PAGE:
This week’s Torah portion Toledot is about Isaac, the second of our Patriarchs. And yet the Torah portion never really tells us much about it him as it does about the people surrounding him. We only get glimmers of who Isaac is. We learn of his marriage to Rebekkah and the subsequent way he intercedes with prayer to God to help her conceive. But much more time is spent on her worries about her children. We learn about the twins subsequently born to Isaac and Rebekkah and the way they fight all their lives. We have several stories about Jacob and Esau and their interactions.
We learn about Isaac and Rebekkah’s sojourn to Egypt to escape a famine only to encounter a similar experience as his father and mother. They become entangled in a lie to the ruling king about the status of their own marriage. And yet we don’t really have any reflections by the character of Isaac that he is reliving the same scenario!
Throughout this portion dedicated to the life of Isaac we learn little about Isaac himself.
We learn little about how he feels and little about his thoughts. Isaac is more a foil for all the people around him.
Perhaps the most difficult moment in this week’s Torah portion is the anguish of Isaac’s son Esau. After his younger brother, Jacob, outwitted him for the birthright and their father Isaac’s blessing, Esau cries to his father, “Have you but one blessing, Father? Bless me too, Father.”
Isaac does offer words of blessing but it is clear that the older brother, Esau shall serve the younger brother, Jacob. This is a pattern that began with Isaac and his older brother Ishmael.
Isaac in some ways was never his own man. He was always someone’s son-close to his mother Sarah. Comforted by his wife Rebekkah, Isaac perhaps scarred from the experience of near death on Mt. Moriah beneath the knife his father held kept him from being able to stand on his own and stand up for his own ideas.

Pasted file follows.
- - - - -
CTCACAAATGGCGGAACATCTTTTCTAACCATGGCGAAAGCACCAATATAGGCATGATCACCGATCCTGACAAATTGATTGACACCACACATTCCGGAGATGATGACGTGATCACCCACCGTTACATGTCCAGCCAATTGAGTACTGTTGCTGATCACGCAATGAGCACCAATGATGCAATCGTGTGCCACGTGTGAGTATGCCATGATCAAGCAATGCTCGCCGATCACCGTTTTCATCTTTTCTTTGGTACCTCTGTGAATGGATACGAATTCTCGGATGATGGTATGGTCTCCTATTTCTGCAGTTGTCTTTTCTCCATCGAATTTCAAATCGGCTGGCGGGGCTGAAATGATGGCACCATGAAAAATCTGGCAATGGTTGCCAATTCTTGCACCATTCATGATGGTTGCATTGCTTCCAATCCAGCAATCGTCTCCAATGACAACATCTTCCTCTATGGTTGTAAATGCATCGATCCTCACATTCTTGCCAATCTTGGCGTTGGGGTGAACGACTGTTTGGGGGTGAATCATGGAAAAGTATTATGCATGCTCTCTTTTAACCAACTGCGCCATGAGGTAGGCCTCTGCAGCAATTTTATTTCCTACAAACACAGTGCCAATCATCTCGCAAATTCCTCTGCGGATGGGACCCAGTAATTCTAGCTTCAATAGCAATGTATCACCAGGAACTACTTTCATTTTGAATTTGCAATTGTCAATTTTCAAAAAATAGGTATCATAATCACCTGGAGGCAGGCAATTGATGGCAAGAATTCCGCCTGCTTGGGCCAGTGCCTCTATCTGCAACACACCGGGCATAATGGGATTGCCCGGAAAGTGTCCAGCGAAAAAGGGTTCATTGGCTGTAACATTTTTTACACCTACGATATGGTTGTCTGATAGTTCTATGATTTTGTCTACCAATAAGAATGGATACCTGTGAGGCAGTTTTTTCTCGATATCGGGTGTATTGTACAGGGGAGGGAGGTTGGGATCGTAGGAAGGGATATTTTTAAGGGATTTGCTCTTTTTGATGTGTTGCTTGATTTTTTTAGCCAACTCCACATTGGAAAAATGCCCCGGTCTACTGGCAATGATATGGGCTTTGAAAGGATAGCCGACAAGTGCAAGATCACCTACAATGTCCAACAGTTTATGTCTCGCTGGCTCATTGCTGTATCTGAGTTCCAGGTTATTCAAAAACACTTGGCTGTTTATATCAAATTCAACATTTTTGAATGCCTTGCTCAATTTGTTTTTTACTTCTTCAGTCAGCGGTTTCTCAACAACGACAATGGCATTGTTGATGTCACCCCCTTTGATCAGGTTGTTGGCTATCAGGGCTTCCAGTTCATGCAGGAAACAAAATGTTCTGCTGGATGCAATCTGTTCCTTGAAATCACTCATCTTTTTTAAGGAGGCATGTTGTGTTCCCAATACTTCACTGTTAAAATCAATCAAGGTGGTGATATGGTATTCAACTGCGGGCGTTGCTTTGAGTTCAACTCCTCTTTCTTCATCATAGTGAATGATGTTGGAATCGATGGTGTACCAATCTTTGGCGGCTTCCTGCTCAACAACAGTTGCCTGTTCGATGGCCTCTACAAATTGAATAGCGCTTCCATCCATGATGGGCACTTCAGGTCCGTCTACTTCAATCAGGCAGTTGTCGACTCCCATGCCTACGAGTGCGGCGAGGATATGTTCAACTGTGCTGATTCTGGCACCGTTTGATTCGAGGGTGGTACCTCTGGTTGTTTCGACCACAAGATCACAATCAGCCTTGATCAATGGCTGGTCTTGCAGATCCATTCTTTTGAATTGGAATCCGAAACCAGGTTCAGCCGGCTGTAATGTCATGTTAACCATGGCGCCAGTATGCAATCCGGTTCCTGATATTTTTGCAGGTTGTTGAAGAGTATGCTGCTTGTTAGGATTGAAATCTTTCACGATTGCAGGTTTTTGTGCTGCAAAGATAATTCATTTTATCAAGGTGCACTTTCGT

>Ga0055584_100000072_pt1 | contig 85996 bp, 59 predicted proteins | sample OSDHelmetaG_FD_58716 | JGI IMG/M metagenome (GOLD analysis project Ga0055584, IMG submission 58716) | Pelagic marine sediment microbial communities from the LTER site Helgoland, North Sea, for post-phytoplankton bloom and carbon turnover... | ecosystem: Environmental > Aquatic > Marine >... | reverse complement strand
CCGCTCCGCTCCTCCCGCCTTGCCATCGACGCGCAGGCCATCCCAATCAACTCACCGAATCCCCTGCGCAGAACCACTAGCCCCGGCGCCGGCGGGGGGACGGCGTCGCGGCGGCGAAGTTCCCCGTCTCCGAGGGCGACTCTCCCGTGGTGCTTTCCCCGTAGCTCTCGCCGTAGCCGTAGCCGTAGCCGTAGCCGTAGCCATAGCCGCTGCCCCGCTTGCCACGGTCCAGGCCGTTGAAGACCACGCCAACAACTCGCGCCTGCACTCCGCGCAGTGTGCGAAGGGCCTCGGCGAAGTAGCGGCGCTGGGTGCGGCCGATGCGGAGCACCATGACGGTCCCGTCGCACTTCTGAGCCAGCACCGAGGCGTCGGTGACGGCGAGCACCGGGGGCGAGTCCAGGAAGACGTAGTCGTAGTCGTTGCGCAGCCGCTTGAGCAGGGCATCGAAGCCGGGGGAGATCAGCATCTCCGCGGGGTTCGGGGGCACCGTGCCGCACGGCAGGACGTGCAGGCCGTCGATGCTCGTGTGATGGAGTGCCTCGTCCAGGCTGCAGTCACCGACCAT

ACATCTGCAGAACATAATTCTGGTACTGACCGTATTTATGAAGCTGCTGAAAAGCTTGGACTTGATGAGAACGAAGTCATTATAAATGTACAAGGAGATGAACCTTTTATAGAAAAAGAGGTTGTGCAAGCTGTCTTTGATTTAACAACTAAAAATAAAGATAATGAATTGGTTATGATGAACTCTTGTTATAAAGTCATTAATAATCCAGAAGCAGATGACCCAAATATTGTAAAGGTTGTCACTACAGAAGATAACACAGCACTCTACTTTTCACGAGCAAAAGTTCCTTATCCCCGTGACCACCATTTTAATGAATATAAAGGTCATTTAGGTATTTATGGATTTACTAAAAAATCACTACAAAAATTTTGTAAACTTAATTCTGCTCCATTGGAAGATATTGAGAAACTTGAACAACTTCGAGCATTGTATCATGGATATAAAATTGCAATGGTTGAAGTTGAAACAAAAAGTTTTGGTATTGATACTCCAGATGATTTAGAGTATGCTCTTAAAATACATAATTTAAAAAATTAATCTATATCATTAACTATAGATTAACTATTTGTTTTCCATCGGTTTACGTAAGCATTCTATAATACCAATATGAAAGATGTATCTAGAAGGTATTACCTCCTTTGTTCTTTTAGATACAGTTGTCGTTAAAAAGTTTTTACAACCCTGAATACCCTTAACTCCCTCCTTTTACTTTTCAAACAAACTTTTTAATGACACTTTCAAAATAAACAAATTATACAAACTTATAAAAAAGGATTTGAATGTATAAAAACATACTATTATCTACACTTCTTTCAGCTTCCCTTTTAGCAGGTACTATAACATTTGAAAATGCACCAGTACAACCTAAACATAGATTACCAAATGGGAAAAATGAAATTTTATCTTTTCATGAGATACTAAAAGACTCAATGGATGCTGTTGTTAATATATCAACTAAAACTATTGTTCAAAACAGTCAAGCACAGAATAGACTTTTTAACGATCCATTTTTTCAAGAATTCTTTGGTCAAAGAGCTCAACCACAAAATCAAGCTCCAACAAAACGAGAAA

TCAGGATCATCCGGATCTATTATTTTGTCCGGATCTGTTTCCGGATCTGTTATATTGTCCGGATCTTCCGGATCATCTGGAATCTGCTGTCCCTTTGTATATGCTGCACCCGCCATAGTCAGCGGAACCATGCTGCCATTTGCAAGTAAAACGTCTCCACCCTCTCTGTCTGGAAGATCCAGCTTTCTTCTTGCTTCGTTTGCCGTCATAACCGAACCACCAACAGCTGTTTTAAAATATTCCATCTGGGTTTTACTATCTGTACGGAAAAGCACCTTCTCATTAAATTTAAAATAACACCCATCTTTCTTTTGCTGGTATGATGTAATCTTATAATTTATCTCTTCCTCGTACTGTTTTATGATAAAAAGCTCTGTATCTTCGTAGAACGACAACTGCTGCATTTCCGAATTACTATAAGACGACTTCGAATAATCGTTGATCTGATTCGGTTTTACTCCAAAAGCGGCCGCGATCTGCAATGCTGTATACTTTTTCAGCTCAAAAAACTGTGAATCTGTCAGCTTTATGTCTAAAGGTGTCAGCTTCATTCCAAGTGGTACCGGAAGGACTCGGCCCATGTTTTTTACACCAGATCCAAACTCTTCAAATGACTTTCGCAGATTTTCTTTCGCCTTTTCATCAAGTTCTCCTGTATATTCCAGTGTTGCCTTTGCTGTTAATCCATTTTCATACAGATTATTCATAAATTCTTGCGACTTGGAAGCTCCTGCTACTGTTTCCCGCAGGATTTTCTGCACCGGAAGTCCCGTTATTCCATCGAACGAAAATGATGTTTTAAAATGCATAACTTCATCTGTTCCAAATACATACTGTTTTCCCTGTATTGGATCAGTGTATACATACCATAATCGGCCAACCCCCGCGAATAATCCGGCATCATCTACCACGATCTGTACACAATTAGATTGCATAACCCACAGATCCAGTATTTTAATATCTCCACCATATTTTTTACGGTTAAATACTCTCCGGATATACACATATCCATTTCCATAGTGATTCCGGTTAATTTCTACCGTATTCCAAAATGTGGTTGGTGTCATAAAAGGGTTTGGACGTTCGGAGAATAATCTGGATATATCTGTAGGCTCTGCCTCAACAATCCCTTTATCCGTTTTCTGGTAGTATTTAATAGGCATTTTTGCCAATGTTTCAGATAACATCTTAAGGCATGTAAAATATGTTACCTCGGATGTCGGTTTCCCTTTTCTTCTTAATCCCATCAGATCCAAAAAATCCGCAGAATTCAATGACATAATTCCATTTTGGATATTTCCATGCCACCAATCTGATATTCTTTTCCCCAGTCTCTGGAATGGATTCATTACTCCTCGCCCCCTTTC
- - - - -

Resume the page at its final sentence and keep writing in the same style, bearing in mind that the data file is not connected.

We are all products of our families as Isaac was of his. He saw the strife between Hagar and Sarah. He was bound to an altar by his father only to return to his mother. He saw the infertility of his wife and then the subsequent constant trouble between his twin sons. Isaac was always caught in a storm.
Ironically his name has to do with the laughter of his mother when the angel’s announce his impending arrival. And yet Isaac’s life is not filled with laughter. Perhaps that is a reminder to all of us: to look beyond the ways our family destiny keeps us entwined and to work spiritually and psychologically to break free from that which holds us from becoming fully liberated and empowered human beings. We don’t divorce our families but growing up and maturing is really about the ability to take the good of our families and the not so good and grow beyond them while integrating what’s best. Onward to the task together.